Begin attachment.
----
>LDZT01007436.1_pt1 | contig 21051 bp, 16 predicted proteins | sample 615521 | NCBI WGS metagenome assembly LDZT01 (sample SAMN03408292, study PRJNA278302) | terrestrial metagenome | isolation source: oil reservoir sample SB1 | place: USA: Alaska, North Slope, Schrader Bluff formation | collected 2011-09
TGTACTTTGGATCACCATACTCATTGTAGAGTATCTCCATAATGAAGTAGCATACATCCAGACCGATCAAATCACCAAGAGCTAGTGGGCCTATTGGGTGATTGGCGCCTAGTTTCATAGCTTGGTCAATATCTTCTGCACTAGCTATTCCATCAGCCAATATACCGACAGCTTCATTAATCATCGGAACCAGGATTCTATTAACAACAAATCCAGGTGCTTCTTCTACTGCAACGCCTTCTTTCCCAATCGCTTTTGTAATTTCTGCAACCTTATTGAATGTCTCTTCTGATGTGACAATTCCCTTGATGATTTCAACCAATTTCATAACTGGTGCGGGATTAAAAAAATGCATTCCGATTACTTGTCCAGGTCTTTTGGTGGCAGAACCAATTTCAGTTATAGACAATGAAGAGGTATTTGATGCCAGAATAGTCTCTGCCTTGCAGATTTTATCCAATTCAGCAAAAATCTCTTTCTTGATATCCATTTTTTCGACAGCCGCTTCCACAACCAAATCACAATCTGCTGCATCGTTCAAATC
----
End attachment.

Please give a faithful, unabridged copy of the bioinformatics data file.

>LDZT01007436.1_pt1 | contig 21051 bp, 16 predicted proteins | sample 615521 | NCBI WGS metagenome assembly LDZT01 (sample SAMN03408292, study PRJNA278302) | terrestrial metagenome | isolation source: oil reservoir sample SB1 | place: USA: Alaska, North Slope, Schrader Bluff formation | collected 2011-09
TGTACTTTGGATCACCATACTCATTGTAGAGTATCTCCATAATGAAGTAGCATACATCCAGACCGATCAAATCACCAAGAGCTAGTGGGCCTATTGGGTGATTGGCGCCTAGTTTCATAGCTTGGTCAATATCTTCTGCACTAGCTATTCCATCAGCCAATATACCGACAGCTTCATTAATCATCGGAACCAGGATTCTATTAACAACAAATCCAGGTGCTTCTTCTACTGCAACGCCTTCTTTCCCAATCGCTTTTGTAATTTCTGCAACCTTATTGAATGTCTCTTCTGATGTGACAATTCCCTTGATGATTTCAACCAATTTCATAACTGGTGCGGGATTAAAAAAATGCATTCCGATTACTTGTCCAGGTCTTTTGGTGGCAGAACCAATTTCAGTTATAGACAATGAAGAGGTATTTGATGCCAGAATAGTCTCTGCCTTGCAGATTTTATCCAATTCAGCAAAAATCTCTTTCTTGATATCCATTTTTTCGACAGCCGCTTCCACAACCAAATCACAATCTGCTGCATCGTTCAAATC